By: Awnit Singh

With great fortune, I was invited with 13 other individuals via the Sutton Trust US Programme and Fulbright Commission to attend a town hall with the presence of President Barack Obama. Surprisingly quieter than we expected him to be, he urged young people to “reject pessimism and cynicism” and “know that progress is possible and problems can be solved”.

After his remarks, he opened it up to the floor, comprised of around 500 sixth formers, exchange students and a dozen media organisations constantly clicking their shutters to capture shots of the President.

Then it came to the final moment. “We’ll take two more questions”, he said.

The last question. Everyone raising their hands higher. “The Sikh gentleman at the top” and he pointed at a blue turbaned Sikh teenager: me.

My mind went blank – I did not even say my name, forgot what I wrote in my little diary, held in my hand, and blurted out about attacks against minorities and why, unlike Justin Trudeau, who has just come into power, Mr Obama has not taken a full on stand against such issues. For example, many Sikhs are discriminated by the TSA.
His reply was rather satisfactory.

The Guardian wrote this on his answer to my question:
Obama ended the session by taking a question from a young Sikh Londoner who asked about the issue of racial profiling at airports and being mistaken for a Muslim.

He said that although there were people with “crazy ideology”, pluralism was important. “I visited a mosque a few months ago and said our greatest allies are American Muslims who are most integrated and economically well-off,” he said.


A Sikh man asked him about U.S. policies on religious profiling and discrimination

The Telgraph and Argus wrote:
A Sikh questioner called for movement on issues like discrimination at airport security. Mr Obama insisted it was explicit US policy not to racially profile at airports.

My question was misinterpreted and taken off topic by both the President and the media. I don’t blame them, though: it was the last question, therefore I assumed I’d have to wrap up quickly, and I became very nervous.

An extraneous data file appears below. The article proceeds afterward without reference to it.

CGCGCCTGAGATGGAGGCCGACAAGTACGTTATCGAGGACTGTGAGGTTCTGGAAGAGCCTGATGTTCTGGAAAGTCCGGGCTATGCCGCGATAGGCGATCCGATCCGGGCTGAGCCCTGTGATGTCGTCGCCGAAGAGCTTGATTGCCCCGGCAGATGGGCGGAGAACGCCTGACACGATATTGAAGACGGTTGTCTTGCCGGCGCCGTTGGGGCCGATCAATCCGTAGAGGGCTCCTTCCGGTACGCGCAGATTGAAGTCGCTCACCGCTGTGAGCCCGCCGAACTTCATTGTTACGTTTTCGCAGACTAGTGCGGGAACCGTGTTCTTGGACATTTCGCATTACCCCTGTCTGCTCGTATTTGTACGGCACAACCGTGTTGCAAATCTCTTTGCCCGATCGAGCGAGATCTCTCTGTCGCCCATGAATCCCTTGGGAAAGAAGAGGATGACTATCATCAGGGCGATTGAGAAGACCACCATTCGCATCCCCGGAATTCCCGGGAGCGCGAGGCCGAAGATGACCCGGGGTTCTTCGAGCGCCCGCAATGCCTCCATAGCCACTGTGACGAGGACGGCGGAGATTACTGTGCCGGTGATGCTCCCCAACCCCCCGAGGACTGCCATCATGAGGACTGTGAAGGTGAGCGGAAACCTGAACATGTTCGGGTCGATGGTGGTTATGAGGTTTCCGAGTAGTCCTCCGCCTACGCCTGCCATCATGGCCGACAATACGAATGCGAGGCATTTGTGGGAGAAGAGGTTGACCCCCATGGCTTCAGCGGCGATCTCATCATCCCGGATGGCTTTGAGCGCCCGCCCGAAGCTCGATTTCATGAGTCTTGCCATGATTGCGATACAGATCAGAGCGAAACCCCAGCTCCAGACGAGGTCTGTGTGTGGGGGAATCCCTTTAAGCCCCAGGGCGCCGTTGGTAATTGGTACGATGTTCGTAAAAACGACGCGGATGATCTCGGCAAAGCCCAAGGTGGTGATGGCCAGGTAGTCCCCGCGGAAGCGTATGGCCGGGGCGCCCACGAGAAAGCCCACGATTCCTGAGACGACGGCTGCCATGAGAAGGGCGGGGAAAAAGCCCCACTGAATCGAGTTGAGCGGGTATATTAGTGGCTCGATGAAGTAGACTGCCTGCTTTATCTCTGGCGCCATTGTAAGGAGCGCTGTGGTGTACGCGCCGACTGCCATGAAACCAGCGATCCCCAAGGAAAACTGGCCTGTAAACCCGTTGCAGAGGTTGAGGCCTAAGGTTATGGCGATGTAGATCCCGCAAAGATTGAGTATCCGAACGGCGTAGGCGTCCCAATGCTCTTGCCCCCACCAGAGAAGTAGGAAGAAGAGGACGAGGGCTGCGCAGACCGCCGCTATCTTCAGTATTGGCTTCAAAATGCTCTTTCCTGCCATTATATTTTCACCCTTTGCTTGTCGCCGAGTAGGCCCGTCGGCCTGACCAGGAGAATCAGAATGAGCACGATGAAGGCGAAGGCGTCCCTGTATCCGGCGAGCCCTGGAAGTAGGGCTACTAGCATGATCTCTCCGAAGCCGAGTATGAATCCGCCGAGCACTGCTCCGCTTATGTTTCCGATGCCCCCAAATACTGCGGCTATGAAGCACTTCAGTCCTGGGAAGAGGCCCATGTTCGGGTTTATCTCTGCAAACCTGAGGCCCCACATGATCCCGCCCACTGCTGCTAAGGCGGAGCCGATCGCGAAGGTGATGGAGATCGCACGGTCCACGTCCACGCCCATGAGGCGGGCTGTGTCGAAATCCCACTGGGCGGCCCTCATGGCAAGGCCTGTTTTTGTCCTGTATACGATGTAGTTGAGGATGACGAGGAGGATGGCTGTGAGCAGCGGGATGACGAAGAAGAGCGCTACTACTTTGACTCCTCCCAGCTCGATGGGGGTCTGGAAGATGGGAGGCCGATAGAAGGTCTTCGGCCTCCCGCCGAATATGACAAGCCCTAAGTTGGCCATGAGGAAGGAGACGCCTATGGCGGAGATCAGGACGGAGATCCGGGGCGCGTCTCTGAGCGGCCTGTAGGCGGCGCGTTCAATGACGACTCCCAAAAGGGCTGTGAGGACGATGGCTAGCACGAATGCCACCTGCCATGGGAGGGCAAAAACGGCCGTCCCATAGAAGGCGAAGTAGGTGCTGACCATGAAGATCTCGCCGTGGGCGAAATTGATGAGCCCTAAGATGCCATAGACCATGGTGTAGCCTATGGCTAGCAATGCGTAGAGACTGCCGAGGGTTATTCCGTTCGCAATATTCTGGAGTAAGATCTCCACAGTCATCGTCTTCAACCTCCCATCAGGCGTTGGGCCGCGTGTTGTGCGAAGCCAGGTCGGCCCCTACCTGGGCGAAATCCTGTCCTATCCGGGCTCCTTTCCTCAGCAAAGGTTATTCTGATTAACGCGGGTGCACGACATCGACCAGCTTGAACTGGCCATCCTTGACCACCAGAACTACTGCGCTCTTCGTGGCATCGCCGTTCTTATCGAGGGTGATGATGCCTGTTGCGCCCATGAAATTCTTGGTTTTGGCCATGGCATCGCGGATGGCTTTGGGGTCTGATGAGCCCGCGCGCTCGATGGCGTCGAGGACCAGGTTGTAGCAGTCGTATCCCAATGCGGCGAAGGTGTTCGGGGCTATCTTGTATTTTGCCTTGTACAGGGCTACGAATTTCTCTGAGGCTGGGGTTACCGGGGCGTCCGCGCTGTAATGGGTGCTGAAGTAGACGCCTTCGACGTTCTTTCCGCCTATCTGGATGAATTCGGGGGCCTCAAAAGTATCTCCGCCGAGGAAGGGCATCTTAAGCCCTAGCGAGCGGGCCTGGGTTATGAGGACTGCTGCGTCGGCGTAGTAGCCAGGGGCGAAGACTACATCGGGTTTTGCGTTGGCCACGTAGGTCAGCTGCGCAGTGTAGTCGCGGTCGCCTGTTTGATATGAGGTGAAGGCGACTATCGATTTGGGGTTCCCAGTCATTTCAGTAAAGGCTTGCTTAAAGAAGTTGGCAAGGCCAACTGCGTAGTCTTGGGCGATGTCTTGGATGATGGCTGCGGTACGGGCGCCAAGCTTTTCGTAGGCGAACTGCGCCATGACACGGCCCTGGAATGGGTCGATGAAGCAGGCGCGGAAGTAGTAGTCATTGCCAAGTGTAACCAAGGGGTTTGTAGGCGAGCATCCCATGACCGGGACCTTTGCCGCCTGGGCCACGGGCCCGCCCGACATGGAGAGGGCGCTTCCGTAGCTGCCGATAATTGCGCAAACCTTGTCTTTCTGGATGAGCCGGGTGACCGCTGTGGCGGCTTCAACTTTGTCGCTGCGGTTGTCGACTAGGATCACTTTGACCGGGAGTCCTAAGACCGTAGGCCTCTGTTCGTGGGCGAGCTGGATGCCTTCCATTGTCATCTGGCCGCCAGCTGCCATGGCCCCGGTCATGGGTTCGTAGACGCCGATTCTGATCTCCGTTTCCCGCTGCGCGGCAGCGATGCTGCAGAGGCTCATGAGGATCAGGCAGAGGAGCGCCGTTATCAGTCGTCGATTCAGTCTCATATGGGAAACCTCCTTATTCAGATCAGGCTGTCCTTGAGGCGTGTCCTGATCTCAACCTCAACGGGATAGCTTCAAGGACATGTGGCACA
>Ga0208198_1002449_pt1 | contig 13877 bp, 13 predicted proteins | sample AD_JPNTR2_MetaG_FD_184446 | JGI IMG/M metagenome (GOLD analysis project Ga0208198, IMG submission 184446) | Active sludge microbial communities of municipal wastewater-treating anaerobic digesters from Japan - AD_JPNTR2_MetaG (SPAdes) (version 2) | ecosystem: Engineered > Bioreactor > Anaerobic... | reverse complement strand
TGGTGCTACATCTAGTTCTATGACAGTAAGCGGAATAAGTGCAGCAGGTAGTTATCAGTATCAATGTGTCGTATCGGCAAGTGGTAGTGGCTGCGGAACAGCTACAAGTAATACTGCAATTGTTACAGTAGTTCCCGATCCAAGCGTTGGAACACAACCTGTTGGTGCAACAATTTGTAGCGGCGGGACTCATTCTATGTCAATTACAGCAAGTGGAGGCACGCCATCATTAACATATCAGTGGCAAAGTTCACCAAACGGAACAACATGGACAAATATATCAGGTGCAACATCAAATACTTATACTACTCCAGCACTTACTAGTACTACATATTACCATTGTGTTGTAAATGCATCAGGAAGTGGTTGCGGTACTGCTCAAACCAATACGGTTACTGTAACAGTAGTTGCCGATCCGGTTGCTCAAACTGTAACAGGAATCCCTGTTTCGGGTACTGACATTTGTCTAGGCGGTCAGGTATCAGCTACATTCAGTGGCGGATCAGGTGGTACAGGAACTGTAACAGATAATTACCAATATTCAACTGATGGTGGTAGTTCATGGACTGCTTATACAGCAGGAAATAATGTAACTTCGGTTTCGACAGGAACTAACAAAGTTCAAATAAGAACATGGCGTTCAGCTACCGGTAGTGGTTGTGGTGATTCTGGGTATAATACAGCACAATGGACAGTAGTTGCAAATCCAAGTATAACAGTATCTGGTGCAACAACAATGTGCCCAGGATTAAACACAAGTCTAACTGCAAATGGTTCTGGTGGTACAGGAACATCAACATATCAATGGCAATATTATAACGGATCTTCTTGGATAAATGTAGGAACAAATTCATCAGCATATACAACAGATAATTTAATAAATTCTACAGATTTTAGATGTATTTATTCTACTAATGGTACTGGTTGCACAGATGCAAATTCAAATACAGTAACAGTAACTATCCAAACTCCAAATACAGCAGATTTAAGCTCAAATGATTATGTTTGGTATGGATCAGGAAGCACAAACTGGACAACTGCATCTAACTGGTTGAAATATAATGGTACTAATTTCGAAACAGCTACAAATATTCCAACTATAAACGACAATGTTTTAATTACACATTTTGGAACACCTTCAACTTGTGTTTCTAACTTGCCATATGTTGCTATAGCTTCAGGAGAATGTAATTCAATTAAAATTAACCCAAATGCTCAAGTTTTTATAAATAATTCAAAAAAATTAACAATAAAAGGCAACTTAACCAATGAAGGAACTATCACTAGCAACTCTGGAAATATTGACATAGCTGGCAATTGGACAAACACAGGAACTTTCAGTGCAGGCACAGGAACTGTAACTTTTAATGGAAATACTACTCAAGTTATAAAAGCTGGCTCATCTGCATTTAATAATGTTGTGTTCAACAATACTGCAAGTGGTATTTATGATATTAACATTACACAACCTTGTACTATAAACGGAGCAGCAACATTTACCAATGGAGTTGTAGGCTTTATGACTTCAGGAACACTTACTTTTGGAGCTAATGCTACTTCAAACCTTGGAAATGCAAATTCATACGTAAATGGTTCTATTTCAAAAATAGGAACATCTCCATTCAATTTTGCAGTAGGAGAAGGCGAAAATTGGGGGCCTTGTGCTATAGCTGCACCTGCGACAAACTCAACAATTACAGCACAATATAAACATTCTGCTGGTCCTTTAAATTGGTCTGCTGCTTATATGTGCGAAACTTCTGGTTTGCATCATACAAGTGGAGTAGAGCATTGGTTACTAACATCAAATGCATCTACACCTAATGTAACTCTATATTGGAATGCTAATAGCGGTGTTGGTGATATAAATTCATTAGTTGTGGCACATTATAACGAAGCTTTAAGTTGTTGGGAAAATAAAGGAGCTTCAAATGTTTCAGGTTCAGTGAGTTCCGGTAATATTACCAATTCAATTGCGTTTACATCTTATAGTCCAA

Although I did mention the TSA, it was a mere example of the increasing number of attacks on Sikh, turbaned, individuals as well as the rise of – surprise, surprise – Donald Trump.

My question definitely sparked debate and put the issue into the spotlight since I was questioning him for something he has not been able to do well – unlike the other questions on, for example, his best skill as president.

One thing I can say, though: I was surprised that no one asked or even mentioned Donald Trump. Or the fact that Bernie Sanders is the best candidate, of course.

Fast Forward to 1hr 7 minutes:

Earlier Post:

President Obama addressed students at a town hall meeting in Westminster, UK during a three day visit to the country. A Sikh student asked a question about racial profiling to which President Obama respondent with an extensive answer.

Courtesy: Prasun Sonwalkar, Hindustan Times, London

US President Barack Obama insisted on Saturday that it was not his administration’s policy to target people based on their looks at airports, but said keeping people safe and preventing terrorism was one of his “biggest challenges”.

Responding to questions from a young Sikh at a town hall-type meeting in Westminster on the second day of his three-day visit to London, Obama said he had taken an “adamant stand” on not racially profiling people at US airports.

Asked why he had not taken a firm stand following reports of Sikhs being targeted as Muslims or being racially profiled at US airports, Obama said terrorism in pluralistic societies like the US and Britain would continue to be a challenge, but one that would be overcome.

He said: “I have taken an adamant stand on not racial profiling at airports. It is explicit TSA (Transportation Security Administration) policy not to racially profile”.

“Does that mean that out of hundreds of airports and thousands of TSA officials that there has not been times where a Sikh is going through the airport and somebody targets them for secondary screening because of what they look like? Of course that’s happened.”

“But that’s not my administration’s policy. But it does raise a broader issue, that in pluralistic societies like the United States, like the UK, in diverse societies, one of our biggest challenges is how we are going to approach keeping people safe and preventing terrorist acts”, Obama added.

On Sikhs being targeted after being misunderstood as Muslims, he said: “There was a time when here in the UK terrorism was emanating from the IRA (Irish Republican Army). So this is not uniquely a Muslim problem. What is also true is today there are tiny subset of groups that have perverted Islam and justify killing innocent people”.
“And how we do that (face the challenge) in a way that is consistent with our values, pluralism and respect for religion, is vitally important. This is going to be a challenging issue for some time to come but I am confident that it is an issue that we can succeed at”, he said.

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